What molecule am I?
Hexafluoro-2-propanol (erroneously called “hexafluoroisopropanol”, abbreviated HFIP) is a low-boiling solvent used in a variety of chemical applications. It first appeared in the chemical literature in a 1960 Swiss patent to Soviet Union chemists Ivan L. Knunyants and M. P. Krasuskaya, who synthesized it by reducing hexafluoroacetone1 with sodium borohydride.
After 40 years or so of being considered a laboratory curiosity, HFIP began to receive chemists’ attention. A 2017 perspective by Ignacio Colomer, Timothy J. Donohoe, and co-workers at the University of Oxford (UK) described HFIP as a highly versatile solvent. Then, in 2022, Hashim F. Motiwala, Jeffrey Aubé, and colleagues at the University of North Carolina (Chapel Hill and Wilmington) reviewed the use of HFIP in organic synthesis. They described HFIP as a polar, strongly hydrogen bond–donating solvent with the “ability to stabilize ionic species, transfer protons, and engage in a range of other intermolecular interactions”.
After describing the physical properties of HFIP and comparing it with common solvents, Motiwala, Aubé et al. discussed the advantages of using it in 20 types of organic reactions, including solvolysis, carbon–carbon bond formation, carbon–hydrogen functionalization, condensation, and cyclization. The article includes an extraordinary 629 reaction schemes in which HFIP is used as the solvent, or in some cases as a reactant.
Not to be outdone, Colomer, Donohue et al. followed up their original article by describing HFIP as “more than a polar protic solvent”. In addition to covering the same ground as Motiwala, Aubé et al., they delved into its use in electrochemical methods, organometallic and inorganic chemistry, biology, and materials and polymer science. Both author sets predict that HFIP will continue to garner many more applications in multiple scientific fields.
1. CAS Reg. No. 684-16-2.
Hexafluoro-2-propanol hazard information*
|Hazard class**||GHS code and hazard statement|
|Acute toxicity, oral, category 4||H302—Harmful if swallowed|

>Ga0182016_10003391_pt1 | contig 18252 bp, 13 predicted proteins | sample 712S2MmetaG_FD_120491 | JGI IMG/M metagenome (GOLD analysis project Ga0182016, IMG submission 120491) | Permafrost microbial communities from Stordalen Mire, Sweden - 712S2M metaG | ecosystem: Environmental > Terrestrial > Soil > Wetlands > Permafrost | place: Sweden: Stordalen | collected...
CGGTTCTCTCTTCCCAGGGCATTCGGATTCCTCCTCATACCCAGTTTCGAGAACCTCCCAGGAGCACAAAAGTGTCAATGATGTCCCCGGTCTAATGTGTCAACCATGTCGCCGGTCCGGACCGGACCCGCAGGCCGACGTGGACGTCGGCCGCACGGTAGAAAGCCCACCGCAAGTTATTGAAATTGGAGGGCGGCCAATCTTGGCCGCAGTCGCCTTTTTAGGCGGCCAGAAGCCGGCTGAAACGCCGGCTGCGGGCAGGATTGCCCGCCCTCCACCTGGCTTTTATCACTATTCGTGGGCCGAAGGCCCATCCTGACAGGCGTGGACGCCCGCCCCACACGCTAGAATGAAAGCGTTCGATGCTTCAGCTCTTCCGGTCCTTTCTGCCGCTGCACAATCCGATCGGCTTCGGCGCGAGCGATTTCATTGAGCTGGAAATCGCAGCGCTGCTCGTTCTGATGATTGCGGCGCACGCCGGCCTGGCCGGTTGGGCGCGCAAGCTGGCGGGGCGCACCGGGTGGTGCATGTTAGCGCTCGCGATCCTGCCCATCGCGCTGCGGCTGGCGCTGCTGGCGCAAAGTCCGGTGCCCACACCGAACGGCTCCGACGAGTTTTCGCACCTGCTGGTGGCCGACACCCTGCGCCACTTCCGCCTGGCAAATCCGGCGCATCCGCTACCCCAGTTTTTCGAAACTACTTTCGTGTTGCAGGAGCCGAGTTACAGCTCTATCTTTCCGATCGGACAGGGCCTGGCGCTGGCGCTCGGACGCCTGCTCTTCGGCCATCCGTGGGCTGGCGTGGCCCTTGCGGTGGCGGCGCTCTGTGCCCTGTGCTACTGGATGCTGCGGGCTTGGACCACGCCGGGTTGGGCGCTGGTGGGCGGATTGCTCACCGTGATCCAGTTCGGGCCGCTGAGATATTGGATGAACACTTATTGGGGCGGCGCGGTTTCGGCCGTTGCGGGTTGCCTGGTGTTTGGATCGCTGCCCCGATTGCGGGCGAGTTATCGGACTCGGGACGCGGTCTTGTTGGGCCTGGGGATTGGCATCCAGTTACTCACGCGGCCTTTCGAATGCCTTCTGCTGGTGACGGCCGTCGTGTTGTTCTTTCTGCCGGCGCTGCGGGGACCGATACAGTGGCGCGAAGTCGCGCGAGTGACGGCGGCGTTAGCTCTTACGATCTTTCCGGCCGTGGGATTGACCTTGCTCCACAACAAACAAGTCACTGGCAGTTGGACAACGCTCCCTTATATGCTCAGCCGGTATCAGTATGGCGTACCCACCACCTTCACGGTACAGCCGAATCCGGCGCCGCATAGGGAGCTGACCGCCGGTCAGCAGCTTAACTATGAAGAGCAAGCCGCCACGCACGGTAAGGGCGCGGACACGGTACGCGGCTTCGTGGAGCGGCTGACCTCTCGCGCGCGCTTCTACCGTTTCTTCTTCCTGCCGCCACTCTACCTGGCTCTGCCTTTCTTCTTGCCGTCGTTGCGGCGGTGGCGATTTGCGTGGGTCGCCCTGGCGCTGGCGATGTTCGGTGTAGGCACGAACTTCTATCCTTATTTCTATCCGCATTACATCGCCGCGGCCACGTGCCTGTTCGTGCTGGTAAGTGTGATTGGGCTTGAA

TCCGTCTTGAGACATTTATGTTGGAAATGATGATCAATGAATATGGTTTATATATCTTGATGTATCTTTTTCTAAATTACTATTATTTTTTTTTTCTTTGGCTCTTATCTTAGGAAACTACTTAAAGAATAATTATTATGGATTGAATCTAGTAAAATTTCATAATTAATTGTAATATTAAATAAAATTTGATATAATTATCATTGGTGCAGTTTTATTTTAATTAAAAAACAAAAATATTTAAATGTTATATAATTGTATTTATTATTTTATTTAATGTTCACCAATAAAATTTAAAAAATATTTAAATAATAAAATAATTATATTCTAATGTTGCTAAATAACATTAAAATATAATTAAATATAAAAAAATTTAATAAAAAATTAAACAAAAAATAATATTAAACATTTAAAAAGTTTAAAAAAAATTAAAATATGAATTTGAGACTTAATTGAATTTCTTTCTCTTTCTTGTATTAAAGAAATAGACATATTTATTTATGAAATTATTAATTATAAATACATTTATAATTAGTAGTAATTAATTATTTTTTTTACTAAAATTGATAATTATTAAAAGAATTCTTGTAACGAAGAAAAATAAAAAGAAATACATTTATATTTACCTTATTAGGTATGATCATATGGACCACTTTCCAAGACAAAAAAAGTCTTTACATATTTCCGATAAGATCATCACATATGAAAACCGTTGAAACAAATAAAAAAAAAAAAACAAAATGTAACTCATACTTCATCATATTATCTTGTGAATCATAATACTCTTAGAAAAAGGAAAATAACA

|Skin corrosion/irritation, category 1A||H314—Causes severe skin burns and eye damage|
|Serious eye damage/eye irritation, category 1||H318—Causes serious eye damage|
|Acute toxicity, inhalation, category 4||H332—Harmful if inhaled|
|Specific target organ toxicity, single exposure, respiratory tract irritation, category 3||H335—May cause respiratory irritation|
|Reproductive toxicity, category 2||H361—Suspected of damaging fertility or the unborn child|
|Specific target organ toxicity, repeated exposure, category 2||H373—Causes damage to organs through prolonged or repeated exposure|
*Compilation of multiple safety data sheets.
**Globally Harmonized System (GHS) of Classification and Labeling of Chemicals. Explanation of pictograms.
Aikinite1, a mineral with the empirical formula PbCuBiS3, was discovered in the Ural Mountains of Russia in 1843. It has since been found in Sweden, Australia (Tasmania), the United States (Idaho), and other countries. It is named after British geologist Arthur Aikin, even though he did not discover it.
This past April, Paz Vaqueiro at the University of Reading (UK), Marco Fornari at Central Michigan University (Mount Pleasant), and colleagues reported their study of the basis of aikinite’s extremely low thermal conductivity of 0.48 W/(m∙K) at 300 °C. According to the authors, data obtained from inelastic neutron scattering, neutron diffraction, and molecular dynamics simulations showed that the coupling of the motions of the Cu+, Pb2+, and Bi3+ cations “is an effective mechanism to achieve ultralow thermal conductivity in crystalline materials.”
trans-Nerolidol2 is a sesquiterpene alcohol found in essential oils from many flowering plants, including shrubs in the myrtle family (Myrtaceae), and legumes in the Fabaceae (aka Leguminosae) family. Its cis isomer is also found in nature. Each of the positional isomers exists as (+)- and (–)-stereoisomers. trans-Nerolidol has been known since at least 1923, when 1939 chemistry Nobelist Leopold Ružička at ETH Zurich synthesized the racemic mixture in three steps from geranyl chloride3.
The nerolidols are widely used as aroma and flavoring agents in foods, cosmetics, and personal-care products; but their supply is limited because the main sources are from plant extraction, which is costly and gives products of inconsistent purity. This May, Congqiang Zhang and co-workers at the Singapore Institute of Food and Biotechnology Innovation reported a biobased synthesis of trans-nerolidol in which the enzyme strawberry nerolidol synthase was engineered to produce the pure compound from sugars and glycerol in yields as high as 26%.
1. CAS Reg. No. 12232-84-7.
2. CAS Reg. No. 40716-66-3 (racemic).
3. CAS Reg. No. 5389-87-7.
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|CAS Reg. No.||920-66-1|
|SciFinder nomenclature||2-Propanol, 1,1,1,3,3,3-hexafluoro-|
|Molar mass||168.04 g/mol|
|Boiling point||59 °C|
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